Marburg Virus Disease Confirmed in Ghana

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The Ghana Health Service has confirmed the presence of two cases of Marburg virus disease in Ghana

The cases were first identified in the Ashanti Region on July 7, 2022.

A missive signed by the Director-General of the Ghana Health Service, Dr. Patrick Kuma-Aboagye said the cases were confirmed after testing at the Institute Pasteur in Dakar (IPD), Senegal.

“The test results corroborated the results from Noguchi Memorial Institute for Medical Research. The samples were sent to IPD with the support of the World Health Organization (WHO) for validation in line with standard practice, this being the first time Ghana has confirmed Marburg Virus Disease.”

The Marburg virus

Marburg virus is a hemorrhagic fever virus of the Filoviridae family of viruses and a member of the species Marburg marburgvirus, genus Marburgvirus.

Marburg virus causes Marburg virus disease in humans and primates, a form of viral hemorrhagic fever. The virus is considered to be extremely dangerous.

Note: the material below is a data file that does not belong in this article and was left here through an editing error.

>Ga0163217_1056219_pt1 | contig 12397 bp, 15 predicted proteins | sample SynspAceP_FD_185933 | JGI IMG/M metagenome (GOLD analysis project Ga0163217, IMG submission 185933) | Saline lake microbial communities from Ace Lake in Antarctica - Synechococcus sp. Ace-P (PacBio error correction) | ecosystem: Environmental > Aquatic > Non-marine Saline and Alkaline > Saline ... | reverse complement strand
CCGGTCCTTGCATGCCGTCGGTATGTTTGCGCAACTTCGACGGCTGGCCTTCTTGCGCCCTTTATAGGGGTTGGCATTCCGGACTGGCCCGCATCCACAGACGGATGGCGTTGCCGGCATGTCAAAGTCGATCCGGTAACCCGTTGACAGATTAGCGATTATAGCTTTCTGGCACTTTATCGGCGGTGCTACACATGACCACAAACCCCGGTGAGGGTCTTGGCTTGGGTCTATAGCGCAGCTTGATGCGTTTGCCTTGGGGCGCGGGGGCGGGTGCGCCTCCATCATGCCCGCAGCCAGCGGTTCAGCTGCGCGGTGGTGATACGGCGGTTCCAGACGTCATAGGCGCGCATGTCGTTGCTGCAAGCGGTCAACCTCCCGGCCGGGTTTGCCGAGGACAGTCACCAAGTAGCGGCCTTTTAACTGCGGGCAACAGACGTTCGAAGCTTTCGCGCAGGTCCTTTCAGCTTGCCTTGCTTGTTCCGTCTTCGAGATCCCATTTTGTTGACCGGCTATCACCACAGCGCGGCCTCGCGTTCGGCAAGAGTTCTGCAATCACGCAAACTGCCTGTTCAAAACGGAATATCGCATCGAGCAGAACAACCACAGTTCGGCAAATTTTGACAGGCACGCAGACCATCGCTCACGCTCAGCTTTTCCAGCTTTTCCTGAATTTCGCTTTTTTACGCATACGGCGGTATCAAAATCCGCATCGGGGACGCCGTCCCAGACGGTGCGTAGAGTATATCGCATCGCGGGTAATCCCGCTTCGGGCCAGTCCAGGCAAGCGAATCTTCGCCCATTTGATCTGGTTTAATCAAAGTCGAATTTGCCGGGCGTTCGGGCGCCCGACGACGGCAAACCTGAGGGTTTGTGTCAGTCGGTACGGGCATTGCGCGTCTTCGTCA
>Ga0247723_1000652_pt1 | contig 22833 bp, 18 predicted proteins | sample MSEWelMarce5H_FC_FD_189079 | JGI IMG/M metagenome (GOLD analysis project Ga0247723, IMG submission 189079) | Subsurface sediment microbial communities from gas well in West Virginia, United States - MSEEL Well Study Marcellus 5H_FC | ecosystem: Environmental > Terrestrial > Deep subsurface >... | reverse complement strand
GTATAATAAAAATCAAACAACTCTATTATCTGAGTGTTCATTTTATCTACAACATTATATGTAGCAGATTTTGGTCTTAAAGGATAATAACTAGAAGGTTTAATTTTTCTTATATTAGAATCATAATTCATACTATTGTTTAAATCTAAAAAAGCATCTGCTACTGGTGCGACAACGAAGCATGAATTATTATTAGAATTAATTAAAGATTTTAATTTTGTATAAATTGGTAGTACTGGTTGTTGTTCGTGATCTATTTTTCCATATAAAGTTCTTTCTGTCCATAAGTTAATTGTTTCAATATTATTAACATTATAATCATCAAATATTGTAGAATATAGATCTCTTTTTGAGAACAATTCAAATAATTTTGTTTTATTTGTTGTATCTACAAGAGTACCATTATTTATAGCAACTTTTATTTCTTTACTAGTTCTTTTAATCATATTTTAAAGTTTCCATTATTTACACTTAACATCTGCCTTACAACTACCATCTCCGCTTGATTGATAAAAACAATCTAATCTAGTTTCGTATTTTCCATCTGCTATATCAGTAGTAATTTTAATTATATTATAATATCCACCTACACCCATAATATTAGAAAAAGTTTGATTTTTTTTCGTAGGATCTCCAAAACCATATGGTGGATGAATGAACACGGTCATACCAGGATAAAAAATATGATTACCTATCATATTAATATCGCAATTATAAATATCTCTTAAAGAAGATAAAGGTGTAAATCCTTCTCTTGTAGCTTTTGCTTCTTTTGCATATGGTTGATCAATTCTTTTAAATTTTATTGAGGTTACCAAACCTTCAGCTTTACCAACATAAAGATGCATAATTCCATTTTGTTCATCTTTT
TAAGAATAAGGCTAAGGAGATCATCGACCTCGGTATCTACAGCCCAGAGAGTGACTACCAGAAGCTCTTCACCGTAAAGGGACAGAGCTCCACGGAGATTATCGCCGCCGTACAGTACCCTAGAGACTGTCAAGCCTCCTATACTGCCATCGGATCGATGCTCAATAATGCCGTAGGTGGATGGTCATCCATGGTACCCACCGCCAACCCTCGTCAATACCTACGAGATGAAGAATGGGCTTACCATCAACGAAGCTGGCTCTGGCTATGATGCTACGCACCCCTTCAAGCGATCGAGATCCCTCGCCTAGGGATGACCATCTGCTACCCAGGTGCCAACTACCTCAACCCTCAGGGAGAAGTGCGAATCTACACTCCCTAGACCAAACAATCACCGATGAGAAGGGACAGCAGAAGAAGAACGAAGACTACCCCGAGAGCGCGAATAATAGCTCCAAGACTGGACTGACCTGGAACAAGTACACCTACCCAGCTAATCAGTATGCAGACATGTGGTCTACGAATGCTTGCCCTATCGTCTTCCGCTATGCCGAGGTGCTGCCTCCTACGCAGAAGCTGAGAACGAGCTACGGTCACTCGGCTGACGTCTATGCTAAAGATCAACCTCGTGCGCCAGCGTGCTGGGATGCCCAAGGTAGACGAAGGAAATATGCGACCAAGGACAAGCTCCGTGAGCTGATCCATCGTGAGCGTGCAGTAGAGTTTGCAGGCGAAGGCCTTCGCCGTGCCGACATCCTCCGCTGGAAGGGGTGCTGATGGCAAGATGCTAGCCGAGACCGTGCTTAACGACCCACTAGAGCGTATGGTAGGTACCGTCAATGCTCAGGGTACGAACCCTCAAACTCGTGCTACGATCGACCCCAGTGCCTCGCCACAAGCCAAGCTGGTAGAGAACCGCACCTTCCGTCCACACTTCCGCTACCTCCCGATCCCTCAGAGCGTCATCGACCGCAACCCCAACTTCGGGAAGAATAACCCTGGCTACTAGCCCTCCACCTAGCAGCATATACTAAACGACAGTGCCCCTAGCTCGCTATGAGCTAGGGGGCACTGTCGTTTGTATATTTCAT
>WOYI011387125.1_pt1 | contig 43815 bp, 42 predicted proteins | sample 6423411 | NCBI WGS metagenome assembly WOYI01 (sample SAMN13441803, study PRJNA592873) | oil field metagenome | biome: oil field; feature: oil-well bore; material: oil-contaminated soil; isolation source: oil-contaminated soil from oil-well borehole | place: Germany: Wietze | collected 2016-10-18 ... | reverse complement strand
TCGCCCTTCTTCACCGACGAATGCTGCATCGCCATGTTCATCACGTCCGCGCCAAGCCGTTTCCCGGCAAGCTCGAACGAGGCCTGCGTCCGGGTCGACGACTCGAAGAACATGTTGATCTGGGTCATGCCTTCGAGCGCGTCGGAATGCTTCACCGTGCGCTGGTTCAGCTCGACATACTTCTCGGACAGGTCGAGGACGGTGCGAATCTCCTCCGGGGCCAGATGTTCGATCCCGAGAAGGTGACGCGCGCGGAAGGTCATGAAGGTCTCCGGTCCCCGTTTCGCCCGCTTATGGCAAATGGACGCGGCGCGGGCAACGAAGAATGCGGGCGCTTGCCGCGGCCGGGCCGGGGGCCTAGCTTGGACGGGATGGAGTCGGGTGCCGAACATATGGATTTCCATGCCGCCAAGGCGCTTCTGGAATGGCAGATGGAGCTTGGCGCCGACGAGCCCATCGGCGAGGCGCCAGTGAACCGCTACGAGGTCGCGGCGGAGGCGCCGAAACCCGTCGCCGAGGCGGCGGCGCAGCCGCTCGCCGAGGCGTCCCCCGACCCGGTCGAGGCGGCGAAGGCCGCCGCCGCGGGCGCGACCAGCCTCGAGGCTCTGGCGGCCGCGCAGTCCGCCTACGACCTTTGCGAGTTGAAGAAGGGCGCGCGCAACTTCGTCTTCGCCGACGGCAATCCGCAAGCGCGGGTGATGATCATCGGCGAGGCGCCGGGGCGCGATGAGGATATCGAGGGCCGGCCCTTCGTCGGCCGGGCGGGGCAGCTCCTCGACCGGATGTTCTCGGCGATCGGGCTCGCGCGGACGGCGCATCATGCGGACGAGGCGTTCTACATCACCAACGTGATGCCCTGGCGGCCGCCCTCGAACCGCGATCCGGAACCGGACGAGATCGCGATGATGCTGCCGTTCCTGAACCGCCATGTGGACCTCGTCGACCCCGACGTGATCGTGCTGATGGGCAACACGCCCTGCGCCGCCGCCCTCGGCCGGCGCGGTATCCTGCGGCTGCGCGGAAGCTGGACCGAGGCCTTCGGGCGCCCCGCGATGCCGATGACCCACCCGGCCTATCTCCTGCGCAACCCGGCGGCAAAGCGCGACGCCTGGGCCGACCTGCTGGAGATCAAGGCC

The Marburg virus is a rare but severe viral haemorrhagic fever, almost as deadly as the more well-known Ebola virus disease.

Case fatality rates for Marburg have varied from 24% to 88% in previous outbreaks, while Ebola case fatality rates have varied from 25% to 90%. Unlike with Ebola, there are currently no approved treatments or vaccines for Marburg, according to the World Health Organization (WHO).

Transmission

The Marburg virus is transmitted to humans from fruit bats and spreads person-to-person through direct contact with the bodily fluids of the infected individuals, surfaces and materials.

Symptoms

Illness begins abruptly, with high fever, severe headache and malaise. Many patients develop severe haemorrhagic signs within seven days, according to the WHO.

Prevention

To reduce the risk of transmission, the Ghana Health Service advised people to avoid exposure to mines or caves inhabited by fruit bat colonies, to cook all animal products thoroughly before consumption and to avoid direct contact with anyone showing symptoms.

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